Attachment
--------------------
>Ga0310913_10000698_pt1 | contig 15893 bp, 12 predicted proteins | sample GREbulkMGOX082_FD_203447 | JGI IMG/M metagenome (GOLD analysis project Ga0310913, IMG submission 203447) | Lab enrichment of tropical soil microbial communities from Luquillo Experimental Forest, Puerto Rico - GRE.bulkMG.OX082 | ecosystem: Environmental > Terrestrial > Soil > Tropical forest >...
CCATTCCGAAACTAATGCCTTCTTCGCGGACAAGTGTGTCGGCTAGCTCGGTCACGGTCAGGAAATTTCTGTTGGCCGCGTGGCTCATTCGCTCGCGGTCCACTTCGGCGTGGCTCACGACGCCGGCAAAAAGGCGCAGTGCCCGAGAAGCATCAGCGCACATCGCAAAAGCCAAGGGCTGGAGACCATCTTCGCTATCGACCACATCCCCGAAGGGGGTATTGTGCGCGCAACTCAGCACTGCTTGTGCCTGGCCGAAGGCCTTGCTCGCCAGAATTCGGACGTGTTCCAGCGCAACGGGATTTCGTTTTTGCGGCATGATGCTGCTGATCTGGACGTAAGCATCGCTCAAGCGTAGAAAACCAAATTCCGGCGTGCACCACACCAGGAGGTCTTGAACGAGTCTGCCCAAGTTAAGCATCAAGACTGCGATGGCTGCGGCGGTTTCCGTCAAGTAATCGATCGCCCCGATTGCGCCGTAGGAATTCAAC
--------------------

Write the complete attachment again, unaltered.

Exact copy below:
>Ga0310913_10000698_pt1 | contig 15893 bp, 12 predicted proteins | sample GREbulkMGOX082_FD_203447 | JGI IMG/M metagenome (GOLD analysis project Ga0310913, IMG submission 203447) | Lab enrichment of tropical soil microbial communities from Luquillo Experimental Forest, Puerto Rico - GRE.bulkMG.OX082 | ecosystem: Environmental > Terrestrial > Soil > Tropical forest >...
CCATTCCGAAACTAATGCCTTCTTCGCGGACAAGTGTGTCGGCTAGCTCGGTCACGGTCAGGAAATTTCTGTTGGCCGCGTGGCTCATTCGCTCGCGGTCCACTTCGGCGTGGCTCACGACGCCGGCAAAAAGGCGCAGTGCCCGAGAAGCATCAGCGCACATCGCAAAAGCCAAGGGCTGGAGACCATCTTCGCTATCGACCACATCCCCGAAGGGGGTATTGTGCGCGCAACTCAGCACTGCTTGTGCCTGGCCGAAGGCCTTGCTCGCCAGAATTCGGACGTGTTCCAGCGCAACGGGATTTCGTTTTTGCGGCATGATGCTGCTGATCTGGACGTAAGCATCGCTCAAGCGTAGAAAACCAAATTCCGGCGTGCACCACACCAGGAGGTCTTGAACGAGTCTGCCCAAGTTAAGCATCAAGACTGCGATGGCTGCGGCGGTTTCCGTCAAGTAATCGATCGCCCCGATTGCGCCGTAGGAATTCAAC